It's sad fate was the title of a song.

This giant ship was the largest ever built,
A triumph of money and of might;
But it was struck by the ice, was not water tight;
It plunged to the bottom on that sad April night.

This was the saddest record we ever played
On the old Victrola of our childhood days;
When death struck the ship, like a thief in the night;
And it sank to its grave - with a great loss of life.

These songs were sung by men long gone,
Their names today are almost unknown,
But a few are remembered, exceptions to the rule:
The Carter Family, Jimmy Rogers and the great Charlie Poole.

Charlie wrote some funny songs, some sad ones as well,
One about a mule that was ridden around the world;
"Budded Roses" was a sad one, about a man and his girl
Who had to part forever, at least in this world.

Many songs were written about wrecks of trains,
Or about a train robber who was named Jesse James,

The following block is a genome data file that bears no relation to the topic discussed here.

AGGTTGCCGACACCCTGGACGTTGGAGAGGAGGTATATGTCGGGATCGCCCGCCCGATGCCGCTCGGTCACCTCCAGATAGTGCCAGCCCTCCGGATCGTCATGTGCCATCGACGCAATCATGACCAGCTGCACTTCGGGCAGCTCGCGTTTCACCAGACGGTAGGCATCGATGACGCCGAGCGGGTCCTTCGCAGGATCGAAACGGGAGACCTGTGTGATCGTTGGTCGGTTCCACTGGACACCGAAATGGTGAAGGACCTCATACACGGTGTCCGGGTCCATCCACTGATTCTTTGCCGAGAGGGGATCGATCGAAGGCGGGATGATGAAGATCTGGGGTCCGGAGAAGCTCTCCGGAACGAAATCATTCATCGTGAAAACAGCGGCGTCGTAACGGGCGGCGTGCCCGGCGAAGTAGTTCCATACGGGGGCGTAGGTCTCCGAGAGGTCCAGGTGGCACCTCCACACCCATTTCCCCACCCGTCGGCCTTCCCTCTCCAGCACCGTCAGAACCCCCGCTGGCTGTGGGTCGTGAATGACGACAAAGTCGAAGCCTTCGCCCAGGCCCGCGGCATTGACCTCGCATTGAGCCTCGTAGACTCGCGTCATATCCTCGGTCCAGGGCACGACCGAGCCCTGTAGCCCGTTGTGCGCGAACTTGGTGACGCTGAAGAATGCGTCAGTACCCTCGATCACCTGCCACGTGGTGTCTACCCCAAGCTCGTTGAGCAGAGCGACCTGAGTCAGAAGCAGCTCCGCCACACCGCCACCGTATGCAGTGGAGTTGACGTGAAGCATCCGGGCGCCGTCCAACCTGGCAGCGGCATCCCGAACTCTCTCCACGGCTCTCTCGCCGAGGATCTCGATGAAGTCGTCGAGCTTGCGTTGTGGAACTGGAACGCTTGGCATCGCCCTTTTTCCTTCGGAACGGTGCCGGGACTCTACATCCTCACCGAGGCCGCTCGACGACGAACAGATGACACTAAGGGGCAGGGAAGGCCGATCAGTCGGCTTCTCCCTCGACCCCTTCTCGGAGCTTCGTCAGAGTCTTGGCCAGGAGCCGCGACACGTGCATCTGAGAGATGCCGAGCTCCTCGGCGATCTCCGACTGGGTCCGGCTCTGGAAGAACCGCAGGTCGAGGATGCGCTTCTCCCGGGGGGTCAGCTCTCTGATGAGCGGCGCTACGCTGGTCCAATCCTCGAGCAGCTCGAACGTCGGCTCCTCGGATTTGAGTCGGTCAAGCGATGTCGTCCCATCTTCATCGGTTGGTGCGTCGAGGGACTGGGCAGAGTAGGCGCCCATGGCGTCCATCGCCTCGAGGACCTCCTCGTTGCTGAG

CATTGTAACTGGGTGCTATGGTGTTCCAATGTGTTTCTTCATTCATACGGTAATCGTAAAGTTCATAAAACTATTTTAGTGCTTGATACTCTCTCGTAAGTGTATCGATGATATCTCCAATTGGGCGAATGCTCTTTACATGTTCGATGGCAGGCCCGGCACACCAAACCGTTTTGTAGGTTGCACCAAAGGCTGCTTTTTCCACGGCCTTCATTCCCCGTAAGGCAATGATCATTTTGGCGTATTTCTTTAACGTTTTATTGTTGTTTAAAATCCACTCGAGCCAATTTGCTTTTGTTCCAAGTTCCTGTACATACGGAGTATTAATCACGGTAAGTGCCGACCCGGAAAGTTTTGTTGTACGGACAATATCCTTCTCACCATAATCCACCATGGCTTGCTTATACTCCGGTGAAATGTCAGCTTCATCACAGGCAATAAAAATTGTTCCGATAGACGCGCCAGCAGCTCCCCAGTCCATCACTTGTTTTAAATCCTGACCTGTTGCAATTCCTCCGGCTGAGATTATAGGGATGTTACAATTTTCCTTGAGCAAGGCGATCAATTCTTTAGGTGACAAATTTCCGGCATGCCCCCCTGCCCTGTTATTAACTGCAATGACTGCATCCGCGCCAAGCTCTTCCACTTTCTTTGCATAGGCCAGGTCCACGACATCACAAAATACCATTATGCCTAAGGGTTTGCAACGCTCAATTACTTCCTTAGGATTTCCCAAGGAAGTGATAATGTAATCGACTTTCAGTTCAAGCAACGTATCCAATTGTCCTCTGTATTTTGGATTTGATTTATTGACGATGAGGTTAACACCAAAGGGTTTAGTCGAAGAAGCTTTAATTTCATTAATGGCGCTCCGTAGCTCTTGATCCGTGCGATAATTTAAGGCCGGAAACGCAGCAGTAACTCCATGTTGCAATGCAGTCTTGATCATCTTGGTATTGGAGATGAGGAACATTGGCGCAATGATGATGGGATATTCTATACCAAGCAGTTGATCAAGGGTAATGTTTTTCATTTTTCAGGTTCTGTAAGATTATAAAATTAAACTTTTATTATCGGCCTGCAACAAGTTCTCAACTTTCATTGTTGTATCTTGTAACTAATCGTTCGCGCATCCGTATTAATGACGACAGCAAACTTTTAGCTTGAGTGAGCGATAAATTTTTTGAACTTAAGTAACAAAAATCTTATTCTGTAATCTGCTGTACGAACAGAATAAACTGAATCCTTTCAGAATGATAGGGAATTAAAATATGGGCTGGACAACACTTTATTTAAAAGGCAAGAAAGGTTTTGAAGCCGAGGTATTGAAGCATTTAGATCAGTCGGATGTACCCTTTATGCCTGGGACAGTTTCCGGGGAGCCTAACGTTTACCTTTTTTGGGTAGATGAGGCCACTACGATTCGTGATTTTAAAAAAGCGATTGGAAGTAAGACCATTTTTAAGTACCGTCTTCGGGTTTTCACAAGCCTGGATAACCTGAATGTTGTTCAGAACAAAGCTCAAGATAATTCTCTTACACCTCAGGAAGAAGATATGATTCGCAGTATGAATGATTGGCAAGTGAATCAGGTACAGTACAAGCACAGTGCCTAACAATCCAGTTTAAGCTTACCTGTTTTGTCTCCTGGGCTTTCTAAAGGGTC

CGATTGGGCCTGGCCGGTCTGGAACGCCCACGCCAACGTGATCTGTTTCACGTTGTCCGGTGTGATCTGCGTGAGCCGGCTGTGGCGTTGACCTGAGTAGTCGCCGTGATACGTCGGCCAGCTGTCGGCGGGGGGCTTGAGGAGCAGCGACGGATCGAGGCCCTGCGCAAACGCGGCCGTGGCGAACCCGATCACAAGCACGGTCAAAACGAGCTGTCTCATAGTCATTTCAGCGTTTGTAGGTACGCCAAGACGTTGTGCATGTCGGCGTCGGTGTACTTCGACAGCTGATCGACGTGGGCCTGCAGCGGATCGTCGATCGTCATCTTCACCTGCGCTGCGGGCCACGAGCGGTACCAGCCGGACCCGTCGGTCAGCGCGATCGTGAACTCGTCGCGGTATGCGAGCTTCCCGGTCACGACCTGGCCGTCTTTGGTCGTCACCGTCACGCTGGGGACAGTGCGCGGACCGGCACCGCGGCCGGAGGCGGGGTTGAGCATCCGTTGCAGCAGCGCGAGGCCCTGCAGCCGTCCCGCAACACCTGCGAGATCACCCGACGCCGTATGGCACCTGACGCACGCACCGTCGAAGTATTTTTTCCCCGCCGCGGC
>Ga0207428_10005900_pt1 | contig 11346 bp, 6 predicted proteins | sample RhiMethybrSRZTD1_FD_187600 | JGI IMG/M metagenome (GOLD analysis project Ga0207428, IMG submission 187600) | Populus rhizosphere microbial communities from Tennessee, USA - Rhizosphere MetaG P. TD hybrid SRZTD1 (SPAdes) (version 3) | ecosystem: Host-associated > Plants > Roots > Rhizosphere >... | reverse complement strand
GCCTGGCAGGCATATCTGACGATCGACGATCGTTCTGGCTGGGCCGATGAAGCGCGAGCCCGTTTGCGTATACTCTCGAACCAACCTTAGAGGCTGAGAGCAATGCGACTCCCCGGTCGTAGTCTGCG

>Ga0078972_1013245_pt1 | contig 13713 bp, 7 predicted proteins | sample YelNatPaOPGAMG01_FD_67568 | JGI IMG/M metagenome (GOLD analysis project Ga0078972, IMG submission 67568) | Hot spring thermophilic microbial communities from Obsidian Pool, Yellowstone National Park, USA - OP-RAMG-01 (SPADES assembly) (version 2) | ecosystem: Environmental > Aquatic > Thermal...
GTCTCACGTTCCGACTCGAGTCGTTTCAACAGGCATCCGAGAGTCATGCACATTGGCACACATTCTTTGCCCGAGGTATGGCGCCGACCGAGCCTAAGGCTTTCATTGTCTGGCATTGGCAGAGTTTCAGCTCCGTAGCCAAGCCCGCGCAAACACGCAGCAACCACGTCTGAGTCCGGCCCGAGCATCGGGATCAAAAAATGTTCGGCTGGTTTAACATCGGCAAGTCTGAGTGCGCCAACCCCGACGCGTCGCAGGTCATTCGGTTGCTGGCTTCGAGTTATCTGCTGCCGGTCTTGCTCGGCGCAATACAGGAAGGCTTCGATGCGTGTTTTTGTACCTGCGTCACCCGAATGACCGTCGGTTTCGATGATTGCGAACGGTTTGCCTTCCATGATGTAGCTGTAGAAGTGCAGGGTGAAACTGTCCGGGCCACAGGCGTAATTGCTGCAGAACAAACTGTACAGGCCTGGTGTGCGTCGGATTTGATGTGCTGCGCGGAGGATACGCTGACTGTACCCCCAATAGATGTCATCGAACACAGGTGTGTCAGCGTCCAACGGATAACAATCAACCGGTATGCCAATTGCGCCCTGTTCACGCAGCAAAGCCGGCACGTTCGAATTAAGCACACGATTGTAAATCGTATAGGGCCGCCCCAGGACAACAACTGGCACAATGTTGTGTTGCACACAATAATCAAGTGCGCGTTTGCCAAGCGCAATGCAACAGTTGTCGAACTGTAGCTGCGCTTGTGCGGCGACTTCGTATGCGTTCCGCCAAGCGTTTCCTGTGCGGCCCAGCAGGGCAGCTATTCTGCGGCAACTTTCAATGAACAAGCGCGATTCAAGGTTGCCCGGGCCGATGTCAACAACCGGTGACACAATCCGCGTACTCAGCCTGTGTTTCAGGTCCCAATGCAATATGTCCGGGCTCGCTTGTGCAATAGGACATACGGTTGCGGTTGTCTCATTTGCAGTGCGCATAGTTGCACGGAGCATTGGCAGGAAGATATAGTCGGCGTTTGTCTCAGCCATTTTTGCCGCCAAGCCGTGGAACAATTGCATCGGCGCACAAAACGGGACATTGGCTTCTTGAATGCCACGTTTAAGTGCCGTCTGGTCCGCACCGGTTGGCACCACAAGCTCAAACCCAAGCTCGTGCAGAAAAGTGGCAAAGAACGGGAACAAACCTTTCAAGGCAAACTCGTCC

Others were about prisoners, whose hopes were all gone
Of ever returning to the old folks at home.

Other songs were about murders or being trapped in a cave
Like the one of Floyd Collins - who could not be saved.
Little Mary Phegan was a tragic, sad song -
Of a pretty girl murdered who had never done wrong.

Of all the old songs we played back then
My favorite one was a lovely old hymn,
"In the Garden" was the title and this I must say,
I still am thrilled when I hear it today.

This song had magic and wonders for me.
It opened my eyes and I could almost see
This lovely garden, where the roses bloomed free -
And the birds were singing up in the garden trees.

Of all the old hymns that I ever learned,
This one is special as it made my heart yearn
To find this garden, where ever it may be
And to hear his voice, speaking softly to me.

"The Old Rugged Cross" was a powerful song
About this young carpenter, so sad and so strong.
He was nailed to a cross, a thief on each side
But he forgave his tormentors at the moment he died.

This song was so sad it brought tears to my eyes,
At the awful cruel way he was crucified.
The last words he spoke, I am sure they are true,
Was "Forgive them, Father, They know not what they do."

Many other old hymns were dear to me,
Of Christ of the Cross of Calvary,
Of people who were blind, but now could see,
How He gave his life for you and for me.

The old Victrola, on which these songs were played
Was an important part of my young days.
Both the records and Victrola are now lost back in time,